Ghana’s public debt continues to rise sharply as it hit GH¢19.027 billion at the end of March 2011 compared to GH¢17.2 billion recorded in December 2010.
This excludes the controversial STX deal which would cost the country $1.5 billion and other loans that the government is seeking.
The total debt stock is equivalent to about 40 percent of the country’s Gross Domestic Product (GDP) or the total value of goods and services.
Some economists, including the renowned Dr. Joe Abbey has described the trend as alarming, saying it could harm the nation in the long-term since it might not have the capacity to service or pay the debt.
Total outstanding external debt stock at the end of March 2011 was provisionally estimated at $6.333 billion or GH¢9.500 billion (17.88 percent of GDP), an increase of $214.99 million from the level of $6.118 billion in December 2010.
Domestic debt at the end of March 2011 was however GH¢9.526 billion (17.84 percent of GDP), GH¢1.246 billion higher than December 2010 stock of GH¢8.3 billion.
The substantial increase in the domestic debt is mainly due to the issuance of bonds by the government to settle arrears, especially those of contractors.
In recent times, government issued a three-year bond, which has a yield-to-maturity of 12.39 percent for investors.
Meanwhile, for the first time in four meetings, the Prime Rate-the rate at which commercial banks borrow from the Central Bank, has been reduced by a 50 basis points to 13 percent.
This means that interest charge on bank loans would go down accordingly but the margin of decline will depend on the individual banks.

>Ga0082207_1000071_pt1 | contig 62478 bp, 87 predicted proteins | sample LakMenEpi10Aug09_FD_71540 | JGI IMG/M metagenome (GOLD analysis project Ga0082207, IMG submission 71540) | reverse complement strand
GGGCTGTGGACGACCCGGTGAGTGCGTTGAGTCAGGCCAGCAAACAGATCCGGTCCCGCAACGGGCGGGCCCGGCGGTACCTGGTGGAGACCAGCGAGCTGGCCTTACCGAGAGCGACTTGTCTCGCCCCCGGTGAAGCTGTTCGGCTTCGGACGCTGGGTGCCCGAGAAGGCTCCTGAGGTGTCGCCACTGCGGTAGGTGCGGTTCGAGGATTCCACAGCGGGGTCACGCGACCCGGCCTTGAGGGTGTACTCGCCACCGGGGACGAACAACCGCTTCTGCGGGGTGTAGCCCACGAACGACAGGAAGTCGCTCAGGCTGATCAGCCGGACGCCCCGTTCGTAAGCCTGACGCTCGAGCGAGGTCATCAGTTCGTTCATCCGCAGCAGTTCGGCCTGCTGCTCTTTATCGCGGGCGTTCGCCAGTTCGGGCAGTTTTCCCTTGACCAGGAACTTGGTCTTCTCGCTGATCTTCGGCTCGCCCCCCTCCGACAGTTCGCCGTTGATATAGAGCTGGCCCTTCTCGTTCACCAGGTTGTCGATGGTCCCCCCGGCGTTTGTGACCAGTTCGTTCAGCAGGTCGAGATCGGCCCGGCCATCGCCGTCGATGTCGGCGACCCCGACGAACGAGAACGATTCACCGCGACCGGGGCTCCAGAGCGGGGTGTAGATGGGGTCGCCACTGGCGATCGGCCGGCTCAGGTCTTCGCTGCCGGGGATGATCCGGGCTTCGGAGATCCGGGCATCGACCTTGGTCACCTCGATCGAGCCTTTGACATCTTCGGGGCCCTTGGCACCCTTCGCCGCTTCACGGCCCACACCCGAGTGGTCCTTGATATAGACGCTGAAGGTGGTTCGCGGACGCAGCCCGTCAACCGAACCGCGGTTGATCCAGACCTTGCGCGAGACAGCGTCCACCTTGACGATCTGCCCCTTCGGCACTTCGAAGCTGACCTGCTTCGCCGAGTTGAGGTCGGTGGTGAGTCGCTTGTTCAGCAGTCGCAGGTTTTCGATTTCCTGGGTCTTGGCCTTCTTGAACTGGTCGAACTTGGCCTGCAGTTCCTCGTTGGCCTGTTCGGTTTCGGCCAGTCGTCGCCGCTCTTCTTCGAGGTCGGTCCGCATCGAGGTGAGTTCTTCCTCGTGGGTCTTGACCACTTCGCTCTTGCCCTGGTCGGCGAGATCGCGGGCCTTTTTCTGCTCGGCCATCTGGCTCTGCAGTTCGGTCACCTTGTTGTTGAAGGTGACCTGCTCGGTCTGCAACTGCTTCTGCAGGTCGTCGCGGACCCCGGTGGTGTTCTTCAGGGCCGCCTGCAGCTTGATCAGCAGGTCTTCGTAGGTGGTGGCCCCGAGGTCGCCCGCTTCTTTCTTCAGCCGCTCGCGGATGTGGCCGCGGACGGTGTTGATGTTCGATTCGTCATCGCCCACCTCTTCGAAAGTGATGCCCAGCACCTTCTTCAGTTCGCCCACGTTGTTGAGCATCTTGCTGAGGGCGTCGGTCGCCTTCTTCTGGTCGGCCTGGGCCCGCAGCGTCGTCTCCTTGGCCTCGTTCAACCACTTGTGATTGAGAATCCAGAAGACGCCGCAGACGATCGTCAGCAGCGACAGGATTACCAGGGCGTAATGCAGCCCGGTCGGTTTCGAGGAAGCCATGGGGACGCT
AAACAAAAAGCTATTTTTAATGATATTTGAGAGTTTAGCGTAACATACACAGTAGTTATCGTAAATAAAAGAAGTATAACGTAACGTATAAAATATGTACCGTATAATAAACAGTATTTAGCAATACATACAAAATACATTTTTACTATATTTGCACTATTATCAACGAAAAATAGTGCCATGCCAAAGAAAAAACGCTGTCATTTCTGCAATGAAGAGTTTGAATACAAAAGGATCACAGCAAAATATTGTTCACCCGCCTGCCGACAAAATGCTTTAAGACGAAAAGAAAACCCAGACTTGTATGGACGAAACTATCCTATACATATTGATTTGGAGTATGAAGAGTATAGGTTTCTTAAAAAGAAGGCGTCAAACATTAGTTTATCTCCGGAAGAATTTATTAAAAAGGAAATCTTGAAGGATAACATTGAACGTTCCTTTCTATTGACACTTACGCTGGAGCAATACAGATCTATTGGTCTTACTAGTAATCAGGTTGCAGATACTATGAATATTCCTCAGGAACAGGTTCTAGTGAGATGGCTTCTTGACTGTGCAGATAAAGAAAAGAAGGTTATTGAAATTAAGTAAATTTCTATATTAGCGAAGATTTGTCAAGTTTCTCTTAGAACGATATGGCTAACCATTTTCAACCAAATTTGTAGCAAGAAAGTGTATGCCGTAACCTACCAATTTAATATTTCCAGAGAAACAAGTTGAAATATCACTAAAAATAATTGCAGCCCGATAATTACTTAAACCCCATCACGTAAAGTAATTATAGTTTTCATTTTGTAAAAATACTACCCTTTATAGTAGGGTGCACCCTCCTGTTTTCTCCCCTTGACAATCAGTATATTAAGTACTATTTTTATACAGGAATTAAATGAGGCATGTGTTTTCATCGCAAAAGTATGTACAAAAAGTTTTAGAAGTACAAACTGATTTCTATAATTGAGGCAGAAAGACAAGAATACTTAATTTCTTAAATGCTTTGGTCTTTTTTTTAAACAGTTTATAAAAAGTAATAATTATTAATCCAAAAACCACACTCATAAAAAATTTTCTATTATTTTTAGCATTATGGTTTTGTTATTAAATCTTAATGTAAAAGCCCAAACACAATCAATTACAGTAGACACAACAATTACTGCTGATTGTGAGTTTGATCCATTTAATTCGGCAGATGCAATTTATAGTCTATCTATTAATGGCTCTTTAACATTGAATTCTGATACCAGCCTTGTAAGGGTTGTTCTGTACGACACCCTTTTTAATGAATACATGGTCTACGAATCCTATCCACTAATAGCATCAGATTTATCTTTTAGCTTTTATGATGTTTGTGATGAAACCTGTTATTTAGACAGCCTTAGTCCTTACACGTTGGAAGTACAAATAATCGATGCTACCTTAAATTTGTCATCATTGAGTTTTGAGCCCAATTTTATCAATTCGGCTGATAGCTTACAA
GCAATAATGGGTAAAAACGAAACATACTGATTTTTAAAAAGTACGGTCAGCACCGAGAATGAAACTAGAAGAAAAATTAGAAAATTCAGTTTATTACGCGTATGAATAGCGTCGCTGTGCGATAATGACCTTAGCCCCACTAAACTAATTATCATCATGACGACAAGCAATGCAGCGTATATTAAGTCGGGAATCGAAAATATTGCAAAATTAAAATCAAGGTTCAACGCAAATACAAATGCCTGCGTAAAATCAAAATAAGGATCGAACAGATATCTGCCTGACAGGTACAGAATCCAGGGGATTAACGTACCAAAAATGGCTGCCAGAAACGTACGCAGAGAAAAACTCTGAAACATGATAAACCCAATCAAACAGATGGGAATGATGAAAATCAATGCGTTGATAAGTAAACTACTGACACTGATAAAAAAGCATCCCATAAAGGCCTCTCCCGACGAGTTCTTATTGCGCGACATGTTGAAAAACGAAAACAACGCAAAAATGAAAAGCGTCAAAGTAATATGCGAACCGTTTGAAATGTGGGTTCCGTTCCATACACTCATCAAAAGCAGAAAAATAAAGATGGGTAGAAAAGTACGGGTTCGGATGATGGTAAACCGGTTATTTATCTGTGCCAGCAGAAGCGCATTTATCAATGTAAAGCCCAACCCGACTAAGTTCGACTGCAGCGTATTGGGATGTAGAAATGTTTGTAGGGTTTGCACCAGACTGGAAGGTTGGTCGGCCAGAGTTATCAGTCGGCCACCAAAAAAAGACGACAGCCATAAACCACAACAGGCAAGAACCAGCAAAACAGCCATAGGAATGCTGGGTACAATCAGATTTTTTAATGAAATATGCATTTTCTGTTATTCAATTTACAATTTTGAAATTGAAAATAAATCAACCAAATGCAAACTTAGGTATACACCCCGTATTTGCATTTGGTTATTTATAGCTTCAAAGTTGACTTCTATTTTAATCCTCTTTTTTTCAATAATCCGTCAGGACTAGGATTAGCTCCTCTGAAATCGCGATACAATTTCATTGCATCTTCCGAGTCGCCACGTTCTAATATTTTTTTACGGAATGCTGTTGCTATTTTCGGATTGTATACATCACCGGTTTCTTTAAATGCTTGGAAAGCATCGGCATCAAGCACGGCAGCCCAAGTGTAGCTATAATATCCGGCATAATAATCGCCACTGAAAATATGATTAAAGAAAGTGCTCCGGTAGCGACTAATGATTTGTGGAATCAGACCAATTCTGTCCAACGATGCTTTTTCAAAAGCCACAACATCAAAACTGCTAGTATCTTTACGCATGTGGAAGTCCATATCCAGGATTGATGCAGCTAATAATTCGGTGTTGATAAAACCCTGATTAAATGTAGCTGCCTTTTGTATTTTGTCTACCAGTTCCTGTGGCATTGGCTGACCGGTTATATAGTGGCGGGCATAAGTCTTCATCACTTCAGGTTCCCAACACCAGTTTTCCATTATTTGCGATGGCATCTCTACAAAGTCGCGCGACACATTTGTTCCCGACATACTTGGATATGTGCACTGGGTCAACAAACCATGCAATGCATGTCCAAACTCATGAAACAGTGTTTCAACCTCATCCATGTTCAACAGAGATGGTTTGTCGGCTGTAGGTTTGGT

Prior to the assessment of developments in the economy by the Monetary Policy Committee (MPC) of the Bank of Ghana (MPC) Friday, some financial intermediaries have started reducing their base lending rates to conform to the inflationary trends.
Business Confidence in the economy, according to the MPC, has improved marginally due to positive assessments of economic prospects, expectations of future price trends and declining interest rates, the Bank of Ghana has said.
At the same time, economic activity picked up at a higher pace than a year ago though there was a downside risk to output which is the decline in real credit to the private sector.
However, consumer confidence dipped, mainly attributed to concerns about global commodity prices and the possibility of future fuel price hikes.
On government fiscal operations, provisional data during the first quarter of 2011 indicated a strong revenue performance.
However, the increase in revenue was matched by an equally strong increase in expenditure.
Fiscal operations during the first quarter resulted in a narrow deficit of GH¢819.2 million, 1.5 percent of GDP, compared to a deficit of GH¢621.4 million for the same period last year.
Source: Daily Guide
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